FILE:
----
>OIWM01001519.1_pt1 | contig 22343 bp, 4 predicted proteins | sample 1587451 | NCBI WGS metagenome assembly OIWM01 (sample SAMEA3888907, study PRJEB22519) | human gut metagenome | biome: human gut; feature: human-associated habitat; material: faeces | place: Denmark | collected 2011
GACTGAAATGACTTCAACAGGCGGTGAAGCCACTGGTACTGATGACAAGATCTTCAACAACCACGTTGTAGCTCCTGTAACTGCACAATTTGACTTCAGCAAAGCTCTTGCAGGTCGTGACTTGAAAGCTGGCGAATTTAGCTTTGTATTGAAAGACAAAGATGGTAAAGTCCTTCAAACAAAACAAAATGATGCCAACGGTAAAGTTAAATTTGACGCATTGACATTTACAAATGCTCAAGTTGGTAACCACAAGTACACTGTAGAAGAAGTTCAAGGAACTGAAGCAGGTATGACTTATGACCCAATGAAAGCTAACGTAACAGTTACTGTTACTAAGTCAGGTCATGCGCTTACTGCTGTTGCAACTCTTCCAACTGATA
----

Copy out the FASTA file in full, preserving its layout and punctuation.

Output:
>OIWM01001519.1_pt1 | contig 22343 bp, 4 predicted proteins | sample 1587451 | NCBI WGS metagenome assembly OIWM01 (sample SAMEA3888907, study PRJEB22519) | human gut metagenome | biome: human gut; feature: human-associated habitat; material: faeces | place: Denmark | collected 2011
GACTGAAATGACTTCAACAGGCGGTGAAGCCACTGGTACTGATGACAAGATCTTCAACAACCACGTTGTAGCTCCTGTAACTGCACAATTTGACTTCAGCAAAGCTCTTGCAGGTCGTGACTTGAAAGCTGGCGAATTTAGCTTTGTATTGAAAGACAAAGATGGTAAAGTCCTTCAAACAAAACAAAATGATGCCAACGGTAAAGTTAAATTTGACGCATTGACATTTACAAATGCTCAAGTTGGTAACCACAAGTACACTGTAGAAGAAGTTCAAGGAACTGAAGCAGGTATGACTTATGACCCAATGAAAGCTAACGTAACAGTTACTGTTACTAAGTCAGGTCATGCGCTTACTGCTGTTGCAACTCTTCCAACTGATA